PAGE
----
Like a cultured pearl, cultured marble is man-made. With veining that looks like marble, and with the shine of marble, the less-expensive cultured marble is a different product altogether. Non-porous and coated with a protective gel-coat, cultured marble's beauty is that it's low-maintenance. No special cleansers are needed, and no special tools are required.
What it does need is attention to prevent soap scum buildup and scratches on its shiny surface. Most cleansers work on cultured marble, but those containing abrasives are discouraged if the look and shine are to last.
Cultured marble isn’t mined from the earth. Cultured marble is made up of 75 percent marble, but that marble is dust, not a solid surface. The marble dust is mixed with resin in a large stand mixer or a mixing vat. Color is added as to the customer’s specifications, and before the colors are fully blended, the mixture is poured into a mold. After a drying period, the marble is gel-coated. Most cultured marble countertops are installed in bathrooms, not kitchens, where hot pans can easily destroy the surface.
Clean the cultured marble surface regularly with warm water, a little dish soap and wipe it with a textured or microfiber towel. Window cleaners also restore the shine of the surface, but read the cleanser’s label and avoid those that contain even a minimal amount of abrasives.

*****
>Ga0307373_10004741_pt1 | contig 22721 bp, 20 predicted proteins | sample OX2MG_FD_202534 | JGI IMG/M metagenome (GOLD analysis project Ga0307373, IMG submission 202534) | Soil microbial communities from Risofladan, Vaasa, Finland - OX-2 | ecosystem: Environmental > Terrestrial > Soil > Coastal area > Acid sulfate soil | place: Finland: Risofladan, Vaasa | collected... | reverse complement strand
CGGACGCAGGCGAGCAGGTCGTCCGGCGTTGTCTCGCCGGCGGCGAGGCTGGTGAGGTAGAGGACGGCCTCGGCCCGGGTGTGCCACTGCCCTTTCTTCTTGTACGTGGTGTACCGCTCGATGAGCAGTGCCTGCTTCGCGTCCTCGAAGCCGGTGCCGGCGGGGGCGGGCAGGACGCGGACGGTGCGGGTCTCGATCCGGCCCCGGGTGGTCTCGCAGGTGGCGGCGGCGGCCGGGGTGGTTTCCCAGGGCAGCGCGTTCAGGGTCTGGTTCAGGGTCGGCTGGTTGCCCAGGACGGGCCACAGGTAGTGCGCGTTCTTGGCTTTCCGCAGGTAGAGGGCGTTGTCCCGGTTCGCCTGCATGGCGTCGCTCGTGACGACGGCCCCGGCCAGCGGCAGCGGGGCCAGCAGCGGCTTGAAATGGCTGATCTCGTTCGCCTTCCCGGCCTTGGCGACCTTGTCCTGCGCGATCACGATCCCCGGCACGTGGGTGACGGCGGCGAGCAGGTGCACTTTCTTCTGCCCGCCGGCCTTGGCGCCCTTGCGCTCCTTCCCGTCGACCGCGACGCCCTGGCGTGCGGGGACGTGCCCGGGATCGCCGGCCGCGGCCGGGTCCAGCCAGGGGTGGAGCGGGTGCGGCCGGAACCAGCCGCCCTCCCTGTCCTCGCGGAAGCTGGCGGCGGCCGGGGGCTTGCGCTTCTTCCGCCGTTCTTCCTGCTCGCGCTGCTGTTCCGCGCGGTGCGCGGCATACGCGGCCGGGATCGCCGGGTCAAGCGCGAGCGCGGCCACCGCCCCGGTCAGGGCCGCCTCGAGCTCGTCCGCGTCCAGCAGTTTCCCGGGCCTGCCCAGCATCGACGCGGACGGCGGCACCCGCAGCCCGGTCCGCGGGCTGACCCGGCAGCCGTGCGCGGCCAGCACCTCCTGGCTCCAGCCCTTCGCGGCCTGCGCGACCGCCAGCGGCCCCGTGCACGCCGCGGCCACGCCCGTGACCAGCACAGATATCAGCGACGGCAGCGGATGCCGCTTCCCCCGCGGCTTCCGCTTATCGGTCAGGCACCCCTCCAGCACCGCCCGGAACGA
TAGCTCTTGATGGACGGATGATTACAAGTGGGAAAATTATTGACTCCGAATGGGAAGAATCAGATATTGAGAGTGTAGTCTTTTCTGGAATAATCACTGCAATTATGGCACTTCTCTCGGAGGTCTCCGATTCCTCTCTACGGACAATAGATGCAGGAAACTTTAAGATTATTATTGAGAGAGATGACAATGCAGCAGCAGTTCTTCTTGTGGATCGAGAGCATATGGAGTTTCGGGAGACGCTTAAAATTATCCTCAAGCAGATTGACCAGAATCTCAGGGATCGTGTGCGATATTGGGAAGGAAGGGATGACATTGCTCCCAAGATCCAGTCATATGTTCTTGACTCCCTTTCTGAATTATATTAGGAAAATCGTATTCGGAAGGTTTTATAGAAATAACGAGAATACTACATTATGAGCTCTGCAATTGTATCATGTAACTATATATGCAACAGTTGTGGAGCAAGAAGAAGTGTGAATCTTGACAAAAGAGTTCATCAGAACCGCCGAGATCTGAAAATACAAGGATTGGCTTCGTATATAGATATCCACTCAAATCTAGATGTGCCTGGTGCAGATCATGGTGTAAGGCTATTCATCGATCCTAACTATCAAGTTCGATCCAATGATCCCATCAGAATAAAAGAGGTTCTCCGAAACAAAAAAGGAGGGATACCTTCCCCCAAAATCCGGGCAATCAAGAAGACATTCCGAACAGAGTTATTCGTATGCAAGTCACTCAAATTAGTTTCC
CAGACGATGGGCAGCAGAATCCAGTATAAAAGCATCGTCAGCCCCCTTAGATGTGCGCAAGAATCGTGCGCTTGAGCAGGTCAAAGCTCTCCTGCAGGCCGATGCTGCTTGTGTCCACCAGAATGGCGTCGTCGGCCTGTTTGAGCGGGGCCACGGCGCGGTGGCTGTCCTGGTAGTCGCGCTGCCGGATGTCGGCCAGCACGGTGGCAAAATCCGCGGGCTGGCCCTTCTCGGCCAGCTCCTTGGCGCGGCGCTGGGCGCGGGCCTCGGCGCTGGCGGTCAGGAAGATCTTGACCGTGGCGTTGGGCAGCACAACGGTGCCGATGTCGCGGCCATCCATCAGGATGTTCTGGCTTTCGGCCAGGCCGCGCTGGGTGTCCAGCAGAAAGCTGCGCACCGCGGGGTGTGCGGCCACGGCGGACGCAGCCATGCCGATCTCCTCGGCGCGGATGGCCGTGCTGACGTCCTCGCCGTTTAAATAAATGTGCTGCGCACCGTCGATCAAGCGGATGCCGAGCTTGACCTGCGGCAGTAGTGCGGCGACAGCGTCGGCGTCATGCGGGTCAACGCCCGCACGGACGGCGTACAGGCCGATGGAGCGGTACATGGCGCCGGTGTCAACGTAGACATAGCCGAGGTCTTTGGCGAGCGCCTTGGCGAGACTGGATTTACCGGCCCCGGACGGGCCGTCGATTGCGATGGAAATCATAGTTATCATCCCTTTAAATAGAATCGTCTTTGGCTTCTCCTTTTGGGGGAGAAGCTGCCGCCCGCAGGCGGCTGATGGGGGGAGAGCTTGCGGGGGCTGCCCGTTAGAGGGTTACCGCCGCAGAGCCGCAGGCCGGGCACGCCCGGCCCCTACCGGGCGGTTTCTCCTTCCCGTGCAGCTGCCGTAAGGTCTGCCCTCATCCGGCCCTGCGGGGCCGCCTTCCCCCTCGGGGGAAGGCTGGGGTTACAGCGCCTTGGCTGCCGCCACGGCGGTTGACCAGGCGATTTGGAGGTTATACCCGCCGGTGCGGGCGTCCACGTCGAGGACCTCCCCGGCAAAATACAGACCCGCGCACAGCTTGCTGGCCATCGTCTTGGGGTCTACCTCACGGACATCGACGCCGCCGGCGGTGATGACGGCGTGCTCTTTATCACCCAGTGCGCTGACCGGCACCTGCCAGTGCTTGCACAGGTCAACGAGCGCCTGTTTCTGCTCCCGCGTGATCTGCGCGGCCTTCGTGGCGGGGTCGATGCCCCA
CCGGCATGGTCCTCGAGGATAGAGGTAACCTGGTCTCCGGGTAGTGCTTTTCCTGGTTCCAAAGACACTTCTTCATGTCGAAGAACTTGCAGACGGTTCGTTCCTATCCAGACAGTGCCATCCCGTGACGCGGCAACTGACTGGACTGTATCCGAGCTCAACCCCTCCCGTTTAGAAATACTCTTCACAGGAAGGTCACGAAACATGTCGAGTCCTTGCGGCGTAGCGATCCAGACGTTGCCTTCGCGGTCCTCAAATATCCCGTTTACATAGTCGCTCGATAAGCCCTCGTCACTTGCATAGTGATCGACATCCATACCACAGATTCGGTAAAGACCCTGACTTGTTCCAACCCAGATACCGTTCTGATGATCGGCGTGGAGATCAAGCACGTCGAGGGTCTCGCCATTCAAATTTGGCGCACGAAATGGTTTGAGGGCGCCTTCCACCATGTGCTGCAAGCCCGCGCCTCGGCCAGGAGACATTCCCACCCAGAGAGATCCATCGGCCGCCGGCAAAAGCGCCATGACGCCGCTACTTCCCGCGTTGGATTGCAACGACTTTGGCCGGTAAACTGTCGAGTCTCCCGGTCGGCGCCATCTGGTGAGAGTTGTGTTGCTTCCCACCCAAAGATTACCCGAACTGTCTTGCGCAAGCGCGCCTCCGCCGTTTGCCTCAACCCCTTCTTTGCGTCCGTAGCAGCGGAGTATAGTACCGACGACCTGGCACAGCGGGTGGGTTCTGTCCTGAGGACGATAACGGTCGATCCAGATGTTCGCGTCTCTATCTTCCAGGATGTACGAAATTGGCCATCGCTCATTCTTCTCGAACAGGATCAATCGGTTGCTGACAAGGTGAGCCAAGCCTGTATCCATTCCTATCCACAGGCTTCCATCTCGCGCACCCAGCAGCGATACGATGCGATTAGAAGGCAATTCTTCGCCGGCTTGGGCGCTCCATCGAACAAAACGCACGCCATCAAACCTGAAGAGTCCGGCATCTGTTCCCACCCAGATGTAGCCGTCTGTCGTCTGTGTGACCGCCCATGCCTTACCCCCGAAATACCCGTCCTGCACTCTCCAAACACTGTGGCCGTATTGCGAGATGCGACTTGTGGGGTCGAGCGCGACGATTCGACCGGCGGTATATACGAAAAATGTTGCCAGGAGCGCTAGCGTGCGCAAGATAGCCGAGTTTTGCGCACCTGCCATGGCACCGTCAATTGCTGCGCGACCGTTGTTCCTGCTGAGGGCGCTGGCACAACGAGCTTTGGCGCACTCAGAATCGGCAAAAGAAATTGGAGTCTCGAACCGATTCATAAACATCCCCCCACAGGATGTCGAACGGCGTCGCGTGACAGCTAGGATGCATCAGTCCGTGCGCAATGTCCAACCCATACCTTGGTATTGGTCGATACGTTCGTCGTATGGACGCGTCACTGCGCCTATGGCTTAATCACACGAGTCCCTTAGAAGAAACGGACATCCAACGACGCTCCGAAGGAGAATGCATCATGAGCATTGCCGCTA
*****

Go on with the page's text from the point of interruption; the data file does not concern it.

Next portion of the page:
Test for abrasiveness by putting a small circle of the cleaner on your fingertips and rub. If you feel any grit, don’t use it. Cleansing pads, powdered and even liquid abrasive cleansers can damage the surface. While a coating may have been applied to the counter, alkaline or acid-based cleansers should be avoided.
Soap scum builds up in showers and bathtubs. Don’t clean a cultured marble surface with any abrasive to remove that scum. Use a squeegee after every shower for regular maintenance, and create a mixture of 50 percent vinegar and 50 percent water in a spray bottle. Spray and wipe small areas of the shower with a soft cloth; then rinse. Use a second clean cloth to buff the shine back into your shower or bath.
If the water supply in your home contains minerals, it’s hard water. Letting it build up results in staining. Use the 50/50 solution of vinegar and water to remove those stains, but let it sit for at least 30 minutes. A damp cotton cloth should wipe the water stain away, but if it doesn’t, repeat. Don’t resort to abrasives. Just as you use the squeegee in the shower to avoid soap buildup, wipe the counter after every use to prevent hard water staining.
Do-it-yourself waxing strips, old toothpaste and even gel capsules that have leaked onto the surface can be cleaned away with rubbing alcohol. Test the process on a hidden area of your counter, and once it passes the test, apply the alcohol to a cotton ball or cloth, rub the sticky spot gently and wash it away. If the spot appears dull, use a chamois cloth to restore the shine.
If years of wear have dulled the cultured marble surface, treat it like a car and wax it. Apply the car wax; let it dry as per the instructions, and use a clean, damp microfiber or cotton cloth to remove it. Buff with a second clean cloth, and the shine is restored. For a severely damaged counter, use a mechanical buffer to restore the shine.